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Google Analytics

How to know your website visitors better.

One thing I love most about working at Nextfly is how we have the opportunity to work with a client’s website from the absolute beginning when the client approached us with an “idea”, a new business, or just a simple thought of a rebrand and we turned it into a functioning digital marketing platform.

Once it’s live, however, there are still a lot of questions that begin needing answers including the following:

•Who is visiting and when?

•What are their ages?

•Are they new or are they coming back?

•How did they find me?

•What are they searching for?

•What is your top content?

•What are your worst performing pages?

All of these questions and more can be answered with the help of Google Analytics reports and I want to point you in the direction of where you can find this information.  Let’s start with the first question:

Who is visiting and when?

When you log into your Google Analytics account you can go to the “Audience Overview” section and it’ll give you a snapshot of useful information of what’s going on on your website. Choose from the last week to the last month and even the last year and you’ll discover a wealth of knowledge.

Not sure why it matters “when” a person comes to your website? It’s super important! Knowing the peek months of performance of your website can help you build marketing campaigns for those specific time periods. You can run specials on your website or, if there aren’t as many visitors as you’d like, develop a marketing campaign to bring them to your website to try and ramp up website traffic.

Not sure you are targeting the right demographic locations or are considering adding more? In the Audience Overview you can see demographic information all the way down to what city a user is visiting you from. From there, you can take that data and develop location-specific pages targeting those locations, allowing you to have the possibility to show up in google searches for keywords that people are searching for the products or services you offer.

What my website viewer’s ages?

Surprisingly, you can gather age and gender demographic data through Google Analytics! This is also an important marketing tool for your company just as much as location. How so? Well, if you are running a marketing campaign at local bars with college student and you find out that the people most interested in your product or service are people in their 30s and 40s, then it might be time to reconsider your marketing approach to promote your business in an area where you can reach this target if they are logged into their Google Accounts. This can be found in the audience section under “demographics”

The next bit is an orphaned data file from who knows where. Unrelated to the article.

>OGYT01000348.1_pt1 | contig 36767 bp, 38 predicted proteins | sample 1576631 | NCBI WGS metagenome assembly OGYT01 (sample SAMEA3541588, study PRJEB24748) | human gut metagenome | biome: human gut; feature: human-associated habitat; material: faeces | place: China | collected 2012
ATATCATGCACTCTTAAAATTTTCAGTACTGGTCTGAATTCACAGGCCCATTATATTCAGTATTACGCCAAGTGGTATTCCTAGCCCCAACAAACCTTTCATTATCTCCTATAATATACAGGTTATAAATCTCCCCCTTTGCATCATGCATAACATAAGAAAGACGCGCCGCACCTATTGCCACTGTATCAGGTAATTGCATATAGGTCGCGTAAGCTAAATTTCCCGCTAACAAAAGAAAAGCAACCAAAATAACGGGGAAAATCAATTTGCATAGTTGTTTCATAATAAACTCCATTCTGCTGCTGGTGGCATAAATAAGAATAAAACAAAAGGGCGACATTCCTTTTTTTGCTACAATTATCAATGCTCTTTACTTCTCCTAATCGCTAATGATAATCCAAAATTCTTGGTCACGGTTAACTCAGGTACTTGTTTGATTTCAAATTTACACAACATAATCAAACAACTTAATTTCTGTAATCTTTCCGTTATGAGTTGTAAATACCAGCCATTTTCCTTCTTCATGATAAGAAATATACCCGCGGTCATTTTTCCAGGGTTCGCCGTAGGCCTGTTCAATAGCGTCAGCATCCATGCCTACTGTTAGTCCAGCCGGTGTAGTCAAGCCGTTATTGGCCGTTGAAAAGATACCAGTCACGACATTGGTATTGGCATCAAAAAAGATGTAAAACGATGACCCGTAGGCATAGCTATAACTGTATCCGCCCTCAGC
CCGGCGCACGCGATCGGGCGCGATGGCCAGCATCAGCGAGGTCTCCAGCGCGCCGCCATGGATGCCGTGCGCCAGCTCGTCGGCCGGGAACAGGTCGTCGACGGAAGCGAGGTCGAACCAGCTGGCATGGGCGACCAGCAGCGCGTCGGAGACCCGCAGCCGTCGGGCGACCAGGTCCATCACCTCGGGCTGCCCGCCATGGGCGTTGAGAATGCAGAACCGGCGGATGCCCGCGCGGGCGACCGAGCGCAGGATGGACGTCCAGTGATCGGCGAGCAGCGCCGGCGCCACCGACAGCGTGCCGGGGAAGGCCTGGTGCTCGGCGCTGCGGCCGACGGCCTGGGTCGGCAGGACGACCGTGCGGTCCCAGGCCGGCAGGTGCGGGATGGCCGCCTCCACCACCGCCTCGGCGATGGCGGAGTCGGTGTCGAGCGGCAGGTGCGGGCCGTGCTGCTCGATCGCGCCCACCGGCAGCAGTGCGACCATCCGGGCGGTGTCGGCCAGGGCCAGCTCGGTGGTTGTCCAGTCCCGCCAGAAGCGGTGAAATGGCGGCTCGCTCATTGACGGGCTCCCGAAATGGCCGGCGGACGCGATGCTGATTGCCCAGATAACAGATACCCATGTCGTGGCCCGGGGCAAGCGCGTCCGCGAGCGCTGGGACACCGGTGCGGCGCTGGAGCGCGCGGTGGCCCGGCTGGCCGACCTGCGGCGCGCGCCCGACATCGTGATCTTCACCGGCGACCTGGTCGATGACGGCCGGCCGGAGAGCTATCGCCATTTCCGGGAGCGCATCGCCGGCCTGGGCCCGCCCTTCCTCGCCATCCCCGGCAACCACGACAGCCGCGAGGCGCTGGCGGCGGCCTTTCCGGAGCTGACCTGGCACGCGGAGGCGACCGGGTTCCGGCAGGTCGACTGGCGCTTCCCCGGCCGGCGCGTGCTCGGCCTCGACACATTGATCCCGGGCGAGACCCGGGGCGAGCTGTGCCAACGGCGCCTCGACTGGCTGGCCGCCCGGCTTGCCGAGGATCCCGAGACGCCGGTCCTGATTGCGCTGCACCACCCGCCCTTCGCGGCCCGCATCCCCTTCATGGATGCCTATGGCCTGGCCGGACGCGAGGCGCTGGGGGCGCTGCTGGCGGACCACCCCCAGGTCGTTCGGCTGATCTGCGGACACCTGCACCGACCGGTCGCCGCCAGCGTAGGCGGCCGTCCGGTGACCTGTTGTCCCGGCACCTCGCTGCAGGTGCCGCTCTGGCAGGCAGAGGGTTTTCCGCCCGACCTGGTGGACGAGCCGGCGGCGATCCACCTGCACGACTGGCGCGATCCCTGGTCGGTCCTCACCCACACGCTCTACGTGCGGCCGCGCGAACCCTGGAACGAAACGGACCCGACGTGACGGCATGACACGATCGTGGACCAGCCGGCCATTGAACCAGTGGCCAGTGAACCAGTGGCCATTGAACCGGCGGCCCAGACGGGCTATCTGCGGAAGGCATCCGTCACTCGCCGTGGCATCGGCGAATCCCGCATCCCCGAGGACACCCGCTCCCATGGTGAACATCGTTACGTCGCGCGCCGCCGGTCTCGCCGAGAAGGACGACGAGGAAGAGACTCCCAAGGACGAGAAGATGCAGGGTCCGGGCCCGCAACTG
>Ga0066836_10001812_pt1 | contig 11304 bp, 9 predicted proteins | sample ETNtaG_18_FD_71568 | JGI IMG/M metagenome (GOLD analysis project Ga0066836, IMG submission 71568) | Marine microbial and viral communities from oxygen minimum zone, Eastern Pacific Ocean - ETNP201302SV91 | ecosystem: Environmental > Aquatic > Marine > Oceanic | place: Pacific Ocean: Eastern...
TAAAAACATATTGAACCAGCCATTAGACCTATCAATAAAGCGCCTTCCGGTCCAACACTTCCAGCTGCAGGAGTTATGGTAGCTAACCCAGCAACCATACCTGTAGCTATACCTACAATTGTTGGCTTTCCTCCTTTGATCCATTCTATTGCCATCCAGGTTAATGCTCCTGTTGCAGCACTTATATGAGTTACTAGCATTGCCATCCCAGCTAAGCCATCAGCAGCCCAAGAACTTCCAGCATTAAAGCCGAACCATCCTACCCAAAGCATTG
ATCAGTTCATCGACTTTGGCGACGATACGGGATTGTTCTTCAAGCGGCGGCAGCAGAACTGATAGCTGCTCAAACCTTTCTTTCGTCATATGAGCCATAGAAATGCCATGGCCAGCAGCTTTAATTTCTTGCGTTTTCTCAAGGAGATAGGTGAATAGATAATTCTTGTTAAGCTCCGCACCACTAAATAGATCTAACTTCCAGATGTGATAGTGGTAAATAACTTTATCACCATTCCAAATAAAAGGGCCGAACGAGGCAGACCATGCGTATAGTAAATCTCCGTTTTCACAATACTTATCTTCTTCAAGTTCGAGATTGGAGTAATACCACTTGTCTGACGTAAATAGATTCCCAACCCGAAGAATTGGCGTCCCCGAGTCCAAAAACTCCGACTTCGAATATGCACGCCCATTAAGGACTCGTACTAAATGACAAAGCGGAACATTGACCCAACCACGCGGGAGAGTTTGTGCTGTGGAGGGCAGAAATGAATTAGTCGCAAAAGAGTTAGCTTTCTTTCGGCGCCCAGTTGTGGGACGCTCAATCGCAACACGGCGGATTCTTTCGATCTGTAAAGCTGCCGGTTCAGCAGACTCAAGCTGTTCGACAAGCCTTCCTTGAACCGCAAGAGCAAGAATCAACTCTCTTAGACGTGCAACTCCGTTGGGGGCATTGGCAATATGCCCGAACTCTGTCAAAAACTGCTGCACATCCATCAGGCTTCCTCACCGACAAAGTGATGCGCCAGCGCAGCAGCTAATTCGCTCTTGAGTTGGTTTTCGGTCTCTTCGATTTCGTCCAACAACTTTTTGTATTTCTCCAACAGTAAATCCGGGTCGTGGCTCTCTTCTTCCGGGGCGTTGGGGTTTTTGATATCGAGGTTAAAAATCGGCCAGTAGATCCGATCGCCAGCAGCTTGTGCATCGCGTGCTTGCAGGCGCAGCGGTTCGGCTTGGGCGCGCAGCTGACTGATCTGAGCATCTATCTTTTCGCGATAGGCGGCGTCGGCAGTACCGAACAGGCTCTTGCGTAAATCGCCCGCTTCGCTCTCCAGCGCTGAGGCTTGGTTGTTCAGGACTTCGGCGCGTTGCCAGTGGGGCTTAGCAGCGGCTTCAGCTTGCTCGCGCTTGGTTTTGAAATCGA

Are they new or are they coming back?

Not sure that people are coming to your website? Concerned that your current marketing strategies are going stale? You can take a look at “New Visitor” and “Returning Visitor” data on the Audience Overview section of Analytics as well! This data will help you understand if you are still able to reach a new audience or if your website traffic only your current consumers coming back again.

How did they find me?

This is a question that it is really important to know the answer to. From this data you can see if your Google AdWords campaign is beneficial, if your Facebook strategy is not worth the money, or if your Google rankings alone hold all the power for your website visits from your customers or potential clients. Want  to know where to find this data? Start by finding the “Acquisition” tab in your Google Analytics accounts. Once you click that you’ll get an overview. That overview will give you an idea of what website visitors came directly to your website, if they found you in an organic Google search, if you were found socially, or if they were referred to you by a link of yours on another website.  Knowing this data might point you in the right direction on whether you should spend your time focusing on an on-site search engine optimization strategy , if your efforts would be better spent building a social media presence to pull people in, or if an AdWords campaign might be the way to go.

What are they searching for?

If people are coming to your website directly, you might be interested in where exactly those website visitors are coming from. To find out that data,  go to your acquisition overview and click “direct” . On there, you’ll see a list of terms that people search to discover you. For example, if you are being found for “Website Marketing” and you don’t have a page built for that, it probably makes sense for you to build a custom page for people to be directed to when making that search.

What is your top content?

Interested in finding out what parts of your website are the most frequently visited? Go to behavior > all pages. From there you can see what are your top ranked pages that are visited most regularly. From there you might decide to custom build out that page or maybe delete pages entirely to make room for more items on your main menu of higher importance.

What are your worst performing pages?

Just like with your “most frequently” visited pages, having data on your worst performing pages is beneficial as well.  From this you might find out that you need to move that page’s specific location, make content edits on that page, or delete the page all together.

Hope this quick breakdown of Google Analytics helps your learn some insight on next steps for your website. If you need any additional help deciphering your search traffic, feel free to reach out to us! We’re always happy to help our customers learn and grow in their digital marketing strategies.